From the NSW Rural Fire Service website:

    To assist with containing and managing fires across the landscape, firefighters need good access. Fire trails are an important part of ensuring firefighters can access fires and safely contain them. They are also used to assist with management of **** fire risk across the landscape. The network that is assessed by the Infrastructure State Environmental Planning Policy will include fire trails which already exist and must remain unobstructed. In some cases, work may be needed to bring these trails up to safe standards.

    Above is a Fire Trail located in a National Park. Sure, you're not using the actual sign so to speak, but it does signify something that is

    These fire trails are directly maintained and used as a tool by the Rural Fire Service. Just as a fire hydrant is an urban example of firefighting infrastructure, a fire trail in a National Park or rural area acts in the same capacity and still requires its access for the very occasional emergency service (well... maybe not in Australia, bushfires happen too often unfortunately). So if you happen to be on a fire trail in the off chance a bushfire unluckily breaks out, you better pray you aren't obstructing a fire engine speeding through.

    It's a long way down the slippery ****.

  • NorthSeaPoet-INGNorthSeaPoet-ING Posts: 895 ✭✭✭✭✭

    The fact that the hiker and cyclist signs don't have the red circle and line on them indicates that it is intended for recreational purposes.

  • Hosette-INGHosette-ING Posts: 3,421 ✭✭✭✭✭

    @Faversham71-ING Sidewalks are, by definition, intended to be used by pedestrians. It's not just permitted-- the sole reason for the existence of sidewalks is for pedestrians to use them. It is their raison d'être.

  • Faversham71-INGFaversham71-ING Posts: 1,053 ✭✭✭✭✭

    Sorry - where do sidewalks come into this conversation? There was a recent post on combined fire-trails/hiking trails but I don't remember commenting on sidewalks (or pavements as we call them).

  • Hosette-INGHosette-ING Posts: 3,421 ✭✭✭✭✭

    @Faversham71-ING The fire trails argument was made in conjunction with the discussion about fire hydrants. Someone suggested that if fire hydrants (which are usually on or right next to sidewalks) have been declared unsafe then perhaps fire trails should be true. I see a clear parallel between the fire trail argument that they are intended to be used and fire hydrants which are on sidewalks and those sidewalks being meant for pedestrians.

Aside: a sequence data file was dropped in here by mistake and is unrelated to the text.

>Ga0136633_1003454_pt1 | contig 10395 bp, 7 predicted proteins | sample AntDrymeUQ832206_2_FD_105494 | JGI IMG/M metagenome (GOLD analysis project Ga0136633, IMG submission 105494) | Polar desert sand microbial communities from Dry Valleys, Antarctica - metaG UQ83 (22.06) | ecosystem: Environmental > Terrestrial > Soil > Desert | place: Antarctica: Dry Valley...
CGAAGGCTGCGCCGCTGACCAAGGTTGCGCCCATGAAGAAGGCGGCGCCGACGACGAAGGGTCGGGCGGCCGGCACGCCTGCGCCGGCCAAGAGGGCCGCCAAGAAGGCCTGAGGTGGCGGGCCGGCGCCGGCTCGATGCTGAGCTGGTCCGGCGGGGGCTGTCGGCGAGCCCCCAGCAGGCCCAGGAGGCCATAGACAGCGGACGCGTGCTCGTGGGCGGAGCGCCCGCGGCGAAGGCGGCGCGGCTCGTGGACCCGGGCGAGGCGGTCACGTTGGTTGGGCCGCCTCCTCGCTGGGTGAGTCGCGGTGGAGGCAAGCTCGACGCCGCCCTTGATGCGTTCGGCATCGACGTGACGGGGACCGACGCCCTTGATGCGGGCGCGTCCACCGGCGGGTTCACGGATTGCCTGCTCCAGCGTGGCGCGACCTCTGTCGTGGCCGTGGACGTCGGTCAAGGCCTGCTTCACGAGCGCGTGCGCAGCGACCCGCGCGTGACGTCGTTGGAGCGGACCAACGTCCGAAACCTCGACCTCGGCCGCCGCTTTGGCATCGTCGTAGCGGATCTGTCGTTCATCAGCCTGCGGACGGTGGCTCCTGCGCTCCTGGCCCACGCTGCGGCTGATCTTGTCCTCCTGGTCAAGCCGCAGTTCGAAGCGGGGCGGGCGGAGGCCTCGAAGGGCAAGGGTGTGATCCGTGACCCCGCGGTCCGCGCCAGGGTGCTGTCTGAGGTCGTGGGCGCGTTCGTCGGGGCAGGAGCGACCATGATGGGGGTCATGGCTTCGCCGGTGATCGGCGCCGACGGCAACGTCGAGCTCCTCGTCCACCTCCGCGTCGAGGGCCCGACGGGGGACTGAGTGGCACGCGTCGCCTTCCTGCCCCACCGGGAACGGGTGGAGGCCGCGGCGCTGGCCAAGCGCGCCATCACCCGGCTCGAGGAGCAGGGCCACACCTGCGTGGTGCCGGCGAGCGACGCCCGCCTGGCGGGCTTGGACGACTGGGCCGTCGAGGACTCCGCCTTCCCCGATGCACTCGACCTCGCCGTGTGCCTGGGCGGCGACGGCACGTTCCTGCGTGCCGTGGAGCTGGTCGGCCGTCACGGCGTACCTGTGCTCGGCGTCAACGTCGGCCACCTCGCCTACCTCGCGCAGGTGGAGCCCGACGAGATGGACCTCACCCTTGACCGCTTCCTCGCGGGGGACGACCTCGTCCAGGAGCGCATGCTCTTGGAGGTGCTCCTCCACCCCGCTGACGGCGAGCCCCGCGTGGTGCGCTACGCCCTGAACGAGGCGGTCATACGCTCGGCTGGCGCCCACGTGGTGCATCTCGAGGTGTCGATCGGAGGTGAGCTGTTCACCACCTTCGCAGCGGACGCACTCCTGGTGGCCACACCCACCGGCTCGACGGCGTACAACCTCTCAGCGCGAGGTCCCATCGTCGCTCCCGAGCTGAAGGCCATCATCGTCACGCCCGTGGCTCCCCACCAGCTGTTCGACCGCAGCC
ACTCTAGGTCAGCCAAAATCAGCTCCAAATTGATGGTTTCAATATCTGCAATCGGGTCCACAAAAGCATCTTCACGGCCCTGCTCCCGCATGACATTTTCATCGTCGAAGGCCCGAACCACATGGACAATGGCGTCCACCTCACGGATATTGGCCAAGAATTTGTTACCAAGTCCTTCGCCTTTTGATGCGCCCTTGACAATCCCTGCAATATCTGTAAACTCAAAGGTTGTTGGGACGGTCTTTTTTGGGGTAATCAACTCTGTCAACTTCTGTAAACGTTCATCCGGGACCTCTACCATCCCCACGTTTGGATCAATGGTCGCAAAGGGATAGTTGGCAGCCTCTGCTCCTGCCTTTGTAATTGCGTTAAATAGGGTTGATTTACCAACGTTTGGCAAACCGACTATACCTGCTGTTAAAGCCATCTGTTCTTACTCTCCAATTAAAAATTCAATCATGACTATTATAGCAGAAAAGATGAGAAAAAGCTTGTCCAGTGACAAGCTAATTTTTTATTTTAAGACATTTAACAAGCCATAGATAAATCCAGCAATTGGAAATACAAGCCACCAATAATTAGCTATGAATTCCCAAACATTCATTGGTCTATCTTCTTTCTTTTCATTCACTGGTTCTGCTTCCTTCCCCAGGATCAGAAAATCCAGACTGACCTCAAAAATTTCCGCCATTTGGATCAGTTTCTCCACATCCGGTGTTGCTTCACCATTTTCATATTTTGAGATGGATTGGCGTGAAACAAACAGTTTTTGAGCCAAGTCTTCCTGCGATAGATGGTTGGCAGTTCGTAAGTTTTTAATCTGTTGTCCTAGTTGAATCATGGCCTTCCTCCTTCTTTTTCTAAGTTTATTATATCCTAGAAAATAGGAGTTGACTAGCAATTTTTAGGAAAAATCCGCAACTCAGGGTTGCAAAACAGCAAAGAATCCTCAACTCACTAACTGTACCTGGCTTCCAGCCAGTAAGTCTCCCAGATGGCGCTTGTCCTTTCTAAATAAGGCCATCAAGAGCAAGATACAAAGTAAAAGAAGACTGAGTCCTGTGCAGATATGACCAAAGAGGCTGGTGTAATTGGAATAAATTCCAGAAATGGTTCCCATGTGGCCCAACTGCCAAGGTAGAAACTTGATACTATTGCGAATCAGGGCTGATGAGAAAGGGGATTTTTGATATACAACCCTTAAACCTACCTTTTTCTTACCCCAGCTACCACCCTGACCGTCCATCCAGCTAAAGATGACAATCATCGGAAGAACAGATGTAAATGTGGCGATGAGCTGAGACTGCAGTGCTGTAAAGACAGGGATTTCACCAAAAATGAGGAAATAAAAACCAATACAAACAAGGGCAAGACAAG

My apologies for being unclear.

    In US jargon, pavement more commonly refers to roads.

  • Mxx-INGMxx-ING Posts: 142 ✭✭✭

    @NianticCasey-ING so twice you stated that fire hydrants can't be portals, yet when I tried to remove one, @NianticKN-ING said it must stay.

    So which way is it? Are they wayspots or not?

  • 0X00FF00-ING0X00FF00-ING Posts: 769 ✭✭✭✭✭

    The person(s) involved in removal don’t operate under the same rules as we have been told, @NianticCasey-ING , and need to be re-educated by the rest of the Wayfarer team.

    This includes situations like the above (things that obstruct emergency services NEED to be removed regardless of any other candidacy and/or grandfathering). That’s just fundamental.

    And IF the wayfarer team has changed their minds about fire hydrants NOT being for “emergency services” and thus no longer being ineligible, then that needs to be communicated back to us.

    This also includes when other ineligible inadvertently become wayspots due to abuse by submitters, as I keep griping about, I keep getting support from the community about, and Niantic and you personally continue to ignore in other comment threads. Those wayspots which SHOULD NOT HAVE BEEN ACCEPTED should be removed from the wayspot network, full stop.